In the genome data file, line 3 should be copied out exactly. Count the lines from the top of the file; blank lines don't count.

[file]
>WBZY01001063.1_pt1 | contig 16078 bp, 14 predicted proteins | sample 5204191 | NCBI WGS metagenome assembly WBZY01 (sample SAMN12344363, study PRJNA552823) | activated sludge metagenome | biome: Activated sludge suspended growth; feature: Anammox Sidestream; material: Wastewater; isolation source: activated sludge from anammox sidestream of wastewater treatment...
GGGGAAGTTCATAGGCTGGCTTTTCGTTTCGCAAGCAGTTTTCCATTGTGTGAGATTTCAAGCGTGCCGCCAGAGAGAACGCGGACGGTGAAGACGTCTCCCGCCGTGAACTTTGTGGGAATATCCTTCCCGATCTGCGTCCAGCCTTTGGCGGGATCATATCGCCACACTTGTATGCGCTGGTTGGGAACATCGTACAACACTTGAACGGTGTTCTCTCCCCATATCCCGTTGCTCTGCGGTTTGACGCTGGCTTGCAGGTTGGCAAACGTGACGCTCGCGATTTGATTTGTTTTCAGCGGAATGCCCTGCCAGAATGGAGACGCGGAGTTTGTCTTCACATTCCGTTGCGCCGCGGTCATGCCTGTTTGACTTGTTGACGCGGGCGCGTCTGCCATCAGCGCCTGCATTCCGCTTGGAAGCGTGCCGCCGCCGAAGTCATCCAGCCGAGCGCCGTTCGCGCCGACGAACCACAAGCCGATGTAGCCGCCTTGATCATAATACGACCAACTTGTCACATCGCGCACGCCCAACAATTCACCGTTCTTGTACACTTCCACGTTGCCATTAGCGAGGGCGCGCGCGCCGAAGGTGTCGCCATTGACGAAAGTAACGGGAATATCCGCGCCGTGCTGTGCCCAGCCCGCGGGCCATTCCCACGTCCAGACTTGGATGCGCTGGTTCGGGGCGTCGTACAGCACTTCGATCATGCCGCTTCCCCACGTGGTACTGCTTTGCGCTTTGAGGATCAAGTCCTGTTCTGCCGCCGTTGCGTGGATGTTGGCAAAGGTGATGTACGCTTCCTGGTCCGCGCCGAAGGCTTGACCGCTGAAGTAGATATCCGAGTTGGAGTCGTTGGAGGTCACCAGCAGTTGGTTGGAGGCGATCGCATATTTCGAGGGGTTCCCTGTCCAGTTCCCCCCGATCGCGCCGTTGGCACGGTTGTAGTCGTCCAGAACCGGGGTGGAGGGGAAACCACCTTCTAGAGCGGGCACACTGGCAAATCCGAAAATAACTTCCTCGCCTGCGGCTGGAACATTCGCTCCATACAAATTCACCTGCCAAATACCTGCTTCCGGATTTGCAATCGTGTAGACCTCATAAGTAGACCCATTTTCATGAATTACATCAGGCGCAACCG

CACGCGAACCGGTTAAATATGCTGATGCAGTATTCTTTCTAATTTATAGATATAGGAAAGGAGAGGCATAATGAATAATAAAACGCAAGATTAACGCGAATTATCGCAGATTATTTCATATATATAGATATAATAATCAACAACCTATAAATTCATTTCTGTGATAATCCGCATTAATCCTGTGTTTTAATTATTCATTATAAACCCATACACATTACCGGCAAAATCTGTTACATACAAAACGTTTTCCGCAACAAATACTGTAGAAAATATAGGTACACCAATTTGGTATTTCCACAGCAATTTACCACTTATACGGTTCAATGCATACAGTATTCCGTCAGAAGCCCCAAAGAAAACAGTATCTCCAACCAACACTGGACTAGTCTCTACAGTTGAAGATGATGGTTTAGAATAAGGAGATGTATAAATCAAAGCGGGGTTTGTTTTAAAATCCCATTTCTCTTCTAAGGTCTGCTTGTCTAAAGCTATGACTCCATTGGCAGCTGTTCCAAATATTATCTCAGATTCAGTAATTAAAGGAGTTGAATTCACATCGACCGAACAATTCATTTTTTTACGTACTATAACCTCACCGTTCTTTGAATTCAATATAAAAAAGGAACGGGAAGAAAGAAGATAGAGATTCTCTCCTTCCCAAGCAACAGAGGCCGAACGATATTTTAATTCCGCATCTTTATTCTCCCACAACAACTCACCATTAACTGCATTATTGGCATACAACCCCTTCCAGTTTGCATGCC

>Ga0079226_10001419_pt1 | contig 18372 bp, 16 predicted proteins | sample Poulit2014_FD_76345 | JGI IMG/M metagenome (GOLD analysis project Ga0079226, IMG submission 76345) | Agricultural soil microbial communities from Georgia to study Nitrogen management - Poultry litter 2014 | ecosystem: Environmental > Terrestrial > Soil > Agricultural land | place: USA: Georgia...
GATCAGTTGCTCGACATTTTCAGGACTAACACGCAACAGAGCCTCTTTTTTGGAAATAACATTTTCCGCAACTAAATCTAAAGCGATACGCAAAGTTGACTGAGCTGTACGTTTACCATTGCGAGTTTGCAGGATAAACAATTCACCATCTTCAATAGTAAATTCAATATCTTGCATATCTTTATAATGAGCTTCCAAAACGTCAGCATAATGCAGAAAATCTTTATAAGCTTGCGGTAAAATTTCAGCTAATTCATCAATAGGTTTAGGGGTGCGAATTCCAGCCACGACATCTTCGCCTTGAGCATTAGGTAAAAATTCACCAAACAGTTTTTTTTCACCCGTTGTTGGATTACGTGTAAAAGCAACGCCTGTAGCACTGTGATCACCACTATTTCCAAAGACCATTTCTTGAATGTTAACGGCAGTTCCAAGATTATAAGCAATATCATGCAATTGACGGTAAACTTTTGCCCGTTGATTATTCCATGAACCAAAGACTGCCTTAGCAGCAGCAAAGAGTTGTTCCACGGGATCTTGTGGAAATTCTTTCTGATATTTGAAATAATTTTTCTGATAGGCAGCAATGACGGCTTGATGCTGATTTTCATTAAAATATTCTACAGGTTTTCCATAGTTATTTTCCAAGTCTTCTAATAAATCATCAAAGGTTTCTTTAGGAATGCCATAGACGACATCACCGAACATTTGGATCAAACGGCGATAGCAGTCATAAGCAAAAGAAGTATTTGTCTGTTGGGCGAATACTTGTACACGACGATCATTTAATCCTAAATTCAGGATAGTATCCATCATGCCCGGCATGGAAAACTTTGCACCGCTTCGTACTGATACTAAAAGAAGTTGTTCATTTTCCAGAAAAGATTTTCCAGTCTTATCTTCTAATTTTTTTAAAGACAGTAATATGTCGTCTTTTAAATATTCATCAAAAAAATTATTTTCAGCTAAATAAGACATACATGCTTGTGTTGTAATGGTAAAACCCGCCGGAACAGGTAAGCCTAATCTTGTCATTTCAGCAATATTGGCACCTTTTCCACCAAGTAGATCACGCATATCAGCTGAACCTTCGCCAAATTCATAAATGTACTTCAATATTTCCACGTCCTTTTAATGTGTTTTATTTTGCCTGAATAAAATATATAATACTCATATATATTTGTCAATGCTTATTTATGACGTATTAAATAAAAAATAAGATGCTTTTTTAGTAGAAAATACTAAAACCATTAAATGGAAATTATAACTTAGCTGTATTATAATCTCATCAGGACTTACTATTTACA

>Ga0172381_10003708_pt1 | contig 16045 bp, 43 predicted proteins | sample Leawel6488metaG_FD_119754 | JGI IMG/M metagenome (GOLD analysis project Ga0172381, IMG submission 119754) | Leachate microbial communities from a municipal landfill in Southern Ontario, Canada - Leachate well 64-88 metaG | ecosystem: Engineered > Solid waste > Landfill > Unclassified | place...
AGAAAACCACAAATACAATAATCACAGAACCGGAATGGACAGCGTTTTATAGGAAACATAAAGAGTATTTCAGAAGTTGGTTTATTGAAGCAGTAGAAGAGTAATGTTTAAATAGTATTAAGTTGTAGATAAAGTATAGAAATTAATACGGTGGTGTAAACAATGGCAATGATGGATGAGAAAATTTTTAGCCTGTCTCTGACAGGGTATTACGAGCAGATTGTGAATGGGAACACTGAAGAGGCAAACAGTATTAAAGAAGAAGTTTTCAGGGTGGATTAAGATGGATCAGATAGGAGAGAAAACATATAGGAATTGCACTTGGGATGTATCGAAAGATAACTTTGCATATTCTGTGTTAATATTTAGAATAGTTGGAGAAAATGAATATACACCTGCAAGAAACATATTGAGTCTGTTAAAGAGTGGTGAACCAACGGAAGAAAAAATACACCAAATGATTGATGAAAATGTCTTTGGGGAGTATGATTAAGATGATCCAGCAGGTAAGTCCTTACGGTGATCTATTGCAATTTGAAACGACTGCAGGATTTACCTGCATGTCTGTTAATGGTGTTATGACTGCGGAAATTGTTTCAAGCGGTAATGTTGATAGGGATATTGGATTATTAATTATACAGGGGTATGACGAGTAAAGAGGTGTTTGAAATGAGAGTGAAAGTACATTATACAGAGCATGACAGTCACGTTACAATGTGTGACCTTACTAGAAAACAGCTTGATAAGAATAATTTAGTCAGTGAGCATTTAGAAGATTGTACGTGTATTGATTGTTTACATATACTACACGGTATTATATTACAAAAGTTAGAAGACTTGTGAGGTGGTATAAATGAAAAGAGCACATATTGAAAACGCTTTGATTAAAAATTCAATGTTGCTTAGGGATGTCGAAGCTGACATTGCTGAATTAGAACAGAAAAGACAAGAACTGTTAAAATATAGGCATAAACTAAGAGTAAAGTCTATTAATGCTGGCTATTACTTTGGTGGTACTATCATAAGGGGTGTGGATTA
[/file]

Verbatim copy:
CACGCGAACCGGTTAAATATGCTGATGCAGTATTCTTTCTAATTTATAGATATAGGAAAGGAGAGGCATAATGAATAATAAAACGCAAGATTAACGCGAATTATCGCAGATTATTTCATATATATAGATATAATAATCAACAACCTATAAATTCATTTCTGTGATAATCCGCATTAATCCTGTGTTTTAATTATTCATTATAAACCCATACACATTACCGGCAAAATCTGTTACATACAAAACGTTTTCCGCAACAAATACTGTAGAAAATATAGGTACACCAATTTGGTATTTCCACAGCAATTTACCACTTATACGGTTCAATGCATACAGTATTCCGTCAGAAGCCCCAAAGAAAACAGTATCTCCAACCAACACTGGACTAGTCTCTACAGTTGAAGATGATGGTTTAGAATAAGGAGATGTATAAATCAAAGCGGGGTTTGTTTTAAAATCCCATTTCTCTTCTAAGGTCTGCTTGTCTAAAGCTATGACTCCATTGGCAGCTGTTCCAAATATTATCTCAGATTCAGTAATTAAAGGAGTTGAATTCACATCGACCGAACAATTCATTTTTTTACGTACTATAACCTCACCGTTCTTTGAATTCAATATAAAAAAGGAACGGGAAGAAAGAAGATAGAGATTCTCTCCTTCCCAAGCAACAGAGGCCGAACGATATTTTAATTCCGCATCTTTATTCTCCCACAACAACTCACCATTAACTGCATTATTGGCATACAACCCCTTCCAGTTTGCATGCC